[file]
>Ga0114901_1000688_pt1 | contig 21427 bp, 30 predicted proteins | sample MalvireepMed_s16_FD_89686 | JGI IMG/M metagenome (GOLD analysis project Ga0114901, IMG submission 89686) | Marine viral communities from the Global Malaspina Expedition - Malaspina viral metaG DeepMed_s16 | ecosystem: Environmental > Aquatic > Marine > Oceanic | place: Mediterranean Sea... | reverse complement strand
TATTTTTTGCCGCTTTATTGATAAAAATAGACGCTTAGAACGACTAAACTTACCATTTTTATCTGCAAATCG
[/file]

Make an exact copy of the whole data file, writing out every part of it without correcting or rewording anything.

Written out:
>Ga0114901_1000688_pt1 | contig 21427 bp, 30 predicted proteins | sample MalvireepMed_s16_FD_89686 | JGI IMG/M metagenome (GOLD analysis project Ga0114901, IMG submission 89686) | Marine viral communities from the Global Malaspina Expedition - Malaspina viral metaG DeepMed_s16 | ecosystem: Environmental > Aquatic > Marine > Oceanic | place: Mediterranean Sea... | reverse complement strand
TATTTTTTGCCGCTTTATTGATAAAAATAGACGCTTAGAACGACTAAACTTACCATTTTTATCTGCAAATCG